Cognitive Aging in Parents of Children with Disabilities

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Abstract

Objective:

This study examines the cognitive functioning of parents of children with disabilities, specifically, whether there is an evidence of accelerated cognitive aging among these parents. In addition, the study investigates the moderating influences of two variables: parents’ gender and stress from negative parenting experience.

Method:

The analyses utilize data from the National Survey of Midlife in the United States (2005). The analytic sample consisted of two groups of parents, who completed the cognitive battery, the interview, and the mail-back survey: 128 parents who had children with childhood-onset disabilities and 512 matched comparison parents who had only nondisabled children.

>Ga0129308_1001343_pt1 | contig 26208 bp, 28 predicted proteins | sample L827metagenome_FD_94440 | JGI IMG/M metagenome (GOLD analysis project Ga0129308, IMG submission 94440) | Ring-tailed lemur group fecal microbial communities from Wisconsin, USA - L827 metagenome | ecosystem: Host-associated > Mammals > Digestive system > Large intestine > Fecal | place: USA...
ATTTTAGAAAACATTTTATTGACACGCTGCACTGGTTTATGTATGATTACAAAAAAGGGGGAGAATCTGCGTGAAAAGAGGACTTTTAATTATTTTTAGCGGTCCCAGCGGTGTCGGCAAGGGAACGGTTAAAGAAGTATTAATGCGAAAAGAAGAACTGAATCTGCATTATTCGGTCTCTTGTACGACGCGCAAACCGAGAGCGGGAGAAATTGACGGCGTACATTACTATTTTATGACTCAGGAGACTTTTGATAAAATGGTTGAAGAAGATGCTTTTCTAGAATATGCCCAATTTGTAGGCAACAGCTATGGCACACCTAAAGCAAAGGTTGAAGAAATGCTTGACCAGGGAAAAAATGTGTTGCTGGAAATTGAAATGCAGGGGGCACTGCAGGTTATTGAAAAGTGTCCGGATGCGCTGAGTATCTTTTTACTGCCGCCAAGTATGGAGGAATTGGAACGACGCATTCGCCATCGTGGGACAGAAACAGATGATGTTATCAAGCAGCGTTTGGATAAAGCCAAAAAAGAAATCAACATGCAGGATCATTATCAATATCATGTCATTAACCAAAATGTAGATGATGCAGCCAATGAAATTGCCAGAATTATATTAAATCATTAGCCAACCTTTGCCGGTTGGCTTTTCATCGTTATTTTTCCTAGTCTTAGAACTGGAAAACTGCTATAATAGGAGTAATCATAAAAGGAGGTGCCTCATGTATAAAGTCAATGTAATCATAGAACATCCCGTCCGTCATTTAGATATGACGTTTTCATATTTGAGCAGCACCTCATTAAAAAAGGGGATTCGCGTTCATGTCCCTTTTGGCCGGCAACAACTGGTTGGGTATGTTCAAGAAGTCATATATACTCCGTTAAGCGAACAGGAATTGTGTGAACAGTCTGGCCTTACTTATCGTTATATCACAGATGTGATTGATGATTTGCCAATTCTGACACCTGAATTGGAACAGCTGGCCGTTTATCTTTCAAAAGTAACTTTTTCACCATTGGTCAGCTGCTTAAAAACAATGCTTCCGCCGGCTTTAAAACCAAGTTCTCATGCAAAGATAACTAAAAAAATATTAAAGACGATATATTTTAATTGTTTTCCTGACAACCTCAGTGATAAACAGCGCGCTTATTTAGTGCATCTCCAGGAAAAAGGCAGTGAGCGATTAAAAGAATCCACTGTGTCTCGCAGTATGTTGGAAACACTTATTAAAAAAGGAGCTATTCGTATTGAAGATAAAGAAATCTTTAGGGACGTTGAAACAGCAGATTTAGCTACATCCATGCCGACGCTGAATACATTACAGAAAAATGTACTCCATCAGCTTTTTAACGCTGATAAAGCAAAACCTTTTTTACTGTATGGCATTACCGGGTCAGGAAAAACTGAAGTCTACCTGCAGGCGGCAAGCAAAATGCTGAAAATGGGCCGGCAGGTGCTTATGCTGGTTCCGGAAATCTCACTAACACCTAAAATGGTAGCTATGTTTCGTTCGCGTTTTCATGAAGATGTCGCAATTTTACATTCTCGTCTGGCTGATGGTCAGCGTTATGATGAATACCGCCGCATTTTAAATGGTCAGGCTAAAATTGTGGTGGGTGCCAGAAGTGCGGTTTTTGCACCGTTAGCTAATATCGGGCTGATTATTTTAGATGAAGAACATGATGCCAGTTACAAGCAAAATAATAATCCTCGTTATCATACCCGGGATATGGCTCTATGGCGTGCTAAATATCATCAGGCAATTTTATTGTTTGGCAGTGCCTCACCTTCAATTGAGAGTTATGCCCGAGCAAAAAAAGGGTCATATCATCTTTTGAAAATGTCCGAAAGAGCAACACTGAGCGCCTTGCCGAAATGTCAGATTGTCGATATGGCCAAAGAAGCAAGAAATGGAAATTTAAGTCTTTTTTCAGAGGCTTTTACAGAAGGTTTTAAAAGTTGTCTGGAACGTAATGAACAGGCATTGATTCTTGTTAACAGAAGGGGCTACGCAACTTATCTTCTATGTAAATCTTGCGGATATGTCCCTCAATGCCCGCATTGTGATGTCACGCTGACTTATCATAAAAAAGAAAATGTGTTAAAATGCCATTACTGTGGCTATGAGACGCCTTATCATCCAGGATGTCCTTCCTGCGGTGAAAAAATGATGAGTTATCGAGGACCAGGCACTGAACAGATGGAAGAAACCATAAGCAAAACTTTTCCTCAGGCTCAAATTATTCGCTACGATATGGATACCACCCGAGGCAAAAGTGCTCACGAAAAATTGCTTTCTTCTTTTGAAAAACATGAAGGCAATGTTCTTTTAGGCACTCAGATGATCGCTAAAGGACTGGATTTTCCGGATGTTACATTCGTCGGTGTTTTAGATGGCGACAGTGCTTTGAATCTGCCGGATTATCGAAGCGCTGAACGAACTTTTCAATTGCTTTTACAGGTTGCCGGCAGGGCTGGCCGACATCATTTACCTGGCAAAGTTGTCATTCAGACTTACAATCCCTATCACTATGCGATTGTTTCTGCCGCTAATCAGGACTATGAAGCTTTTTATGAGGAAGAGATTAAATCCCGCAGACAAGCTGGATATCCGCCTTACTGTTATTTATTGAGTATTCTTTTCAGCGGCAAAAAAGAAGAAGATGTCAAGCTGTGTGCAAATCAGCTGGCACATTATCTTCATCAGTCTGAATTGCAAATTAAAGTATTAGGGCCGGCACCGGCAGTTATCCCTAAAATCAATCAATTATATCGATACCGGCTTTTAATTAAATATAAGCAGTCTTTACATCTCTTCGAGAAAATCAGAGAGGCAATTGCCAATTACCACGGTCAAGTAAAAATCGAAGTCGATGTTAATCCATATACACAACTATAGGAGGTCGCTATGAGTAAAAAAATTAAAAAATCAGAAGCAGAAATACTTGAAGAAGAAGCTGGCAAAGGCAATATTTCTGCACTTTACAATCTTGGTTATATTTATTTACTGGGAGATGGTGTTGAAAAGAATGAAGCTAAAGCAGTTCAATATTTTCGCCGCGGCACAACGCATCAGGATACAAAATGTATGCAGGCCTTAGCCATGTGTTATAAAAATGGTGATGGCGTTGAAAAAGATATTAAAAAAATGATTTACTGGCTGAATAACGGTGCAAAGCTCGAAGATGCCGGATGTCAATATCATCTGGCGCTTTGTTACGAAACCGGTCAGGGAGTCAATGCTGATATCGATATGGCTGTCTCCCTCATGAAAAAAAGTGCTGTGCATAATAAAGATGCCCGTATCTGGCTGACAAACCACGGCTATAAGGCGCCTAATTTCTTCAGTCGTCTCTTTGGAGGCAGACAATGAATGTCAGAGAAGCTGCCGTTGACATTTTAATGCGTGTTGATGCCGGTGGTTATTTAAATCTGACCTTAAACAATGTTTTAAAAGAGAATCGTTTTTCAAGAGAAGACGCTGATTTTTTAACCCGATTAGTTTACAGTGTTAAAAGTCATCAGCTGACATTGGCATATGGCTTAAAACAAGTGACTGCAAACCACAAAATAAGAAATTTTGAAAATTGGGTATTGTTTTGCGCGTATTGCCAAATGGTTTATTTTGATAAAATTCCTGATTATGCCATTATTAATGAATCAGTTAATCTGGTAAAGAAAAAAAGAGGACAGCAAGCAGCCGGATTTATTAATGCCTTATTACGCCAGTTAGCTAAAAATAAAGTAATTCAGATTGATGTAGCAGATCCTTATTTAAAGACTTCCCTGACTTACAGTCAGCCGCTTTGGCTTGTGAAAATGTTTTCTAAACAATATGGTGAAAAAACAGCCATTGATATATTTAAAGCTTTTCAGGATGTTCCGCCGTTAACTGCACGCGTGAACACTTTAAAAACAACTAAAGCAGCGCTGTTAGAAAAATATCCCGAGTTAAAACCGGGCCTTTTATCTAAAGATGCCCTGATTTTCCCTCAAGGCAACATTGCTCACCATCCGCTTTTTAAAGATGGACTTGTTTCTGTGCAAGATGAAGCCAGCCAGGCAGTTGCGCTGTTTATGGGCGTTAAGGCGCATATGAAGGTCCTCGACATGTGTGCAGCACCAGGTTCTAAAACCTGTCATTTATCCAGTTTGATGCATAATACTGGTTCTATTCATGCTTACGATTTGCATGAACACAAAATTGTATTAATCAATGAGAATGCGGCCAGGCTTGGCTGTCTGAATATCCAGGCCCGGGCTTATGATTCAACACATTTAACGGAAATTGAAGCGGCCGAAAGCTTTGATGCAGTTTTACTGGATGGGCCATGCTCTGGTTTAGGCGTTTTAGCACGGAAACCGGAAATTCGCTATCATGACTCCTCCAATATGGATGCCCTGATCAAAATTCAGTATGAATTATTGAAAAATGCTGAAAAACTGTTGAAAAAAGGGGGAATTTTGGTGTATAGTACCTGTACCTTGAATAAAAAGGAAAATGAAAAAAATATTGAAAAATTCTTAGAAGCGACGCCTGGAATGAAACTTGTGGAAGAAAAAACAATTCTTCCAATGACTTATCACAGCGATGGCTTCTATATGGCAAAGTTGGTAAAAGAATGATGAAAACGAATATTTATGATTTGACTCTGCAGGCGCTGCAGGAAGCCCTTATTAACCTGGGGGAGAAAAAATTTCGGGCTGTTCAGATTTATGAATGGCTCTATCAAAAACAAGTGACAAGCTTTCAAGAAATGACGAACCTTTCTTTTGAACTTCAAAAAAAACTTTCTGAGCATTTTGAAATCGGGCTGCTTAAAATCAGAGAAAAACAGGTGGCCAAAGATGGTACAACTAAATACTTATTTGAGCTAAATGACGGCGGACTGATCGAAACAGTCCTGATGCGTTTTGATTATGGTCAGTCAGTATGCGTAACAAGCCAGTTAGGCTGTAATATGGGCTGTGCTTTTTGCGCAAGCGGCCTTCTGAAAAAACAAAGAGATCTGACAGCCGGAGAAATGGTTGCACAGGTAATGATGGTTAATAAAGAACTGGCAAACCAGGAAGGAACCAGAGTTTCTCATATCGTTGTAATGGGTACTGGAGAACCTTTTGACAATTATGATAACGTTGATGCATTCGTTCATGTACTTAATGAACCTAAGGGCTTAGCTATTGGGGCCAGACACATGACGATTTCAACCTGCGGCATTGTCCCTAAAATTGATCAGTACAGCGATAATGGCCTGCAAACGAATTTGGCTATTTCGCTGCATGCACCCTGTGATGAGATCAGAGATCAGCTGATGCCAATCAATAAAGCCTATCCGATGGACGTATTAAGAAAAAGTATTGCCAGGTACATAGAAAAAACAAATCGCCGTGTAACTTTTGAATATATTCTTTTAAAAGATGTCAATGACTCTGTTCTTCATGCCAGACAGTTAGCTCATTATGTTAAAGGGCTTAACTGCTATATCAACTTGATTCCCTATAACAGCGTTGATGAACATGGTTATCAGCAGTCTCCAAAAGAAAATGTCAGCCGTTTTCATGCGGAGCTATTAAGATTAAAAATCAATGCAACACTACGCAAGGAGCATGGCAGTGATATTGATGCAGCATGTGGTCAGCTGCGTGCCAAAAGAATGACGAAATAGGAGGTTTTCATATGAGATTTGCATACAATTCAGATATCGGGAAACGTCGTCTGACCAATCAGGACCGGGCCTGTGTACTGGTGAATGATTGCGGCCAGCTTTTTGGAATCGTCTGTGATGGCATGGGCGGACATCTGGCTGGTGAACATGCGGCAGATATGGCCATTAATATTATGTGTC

Results:

Age differences in episodic memory were more pronounced among mothers of children with disabilities than among mothers with nondisabled children, especially among mothers with higher levels of negative parenting experience. In contrast, there were no interaction effects of parenting status, age, and negative parenting experience among fathers.

Discussion:

The results show that parenting children with disabilities over a prolonged period of time jeopardizes cognitive function (especially memory) among older mothers, possibly via the mechanism of heightened parenting stress due to higher levels of negative parenting experience.

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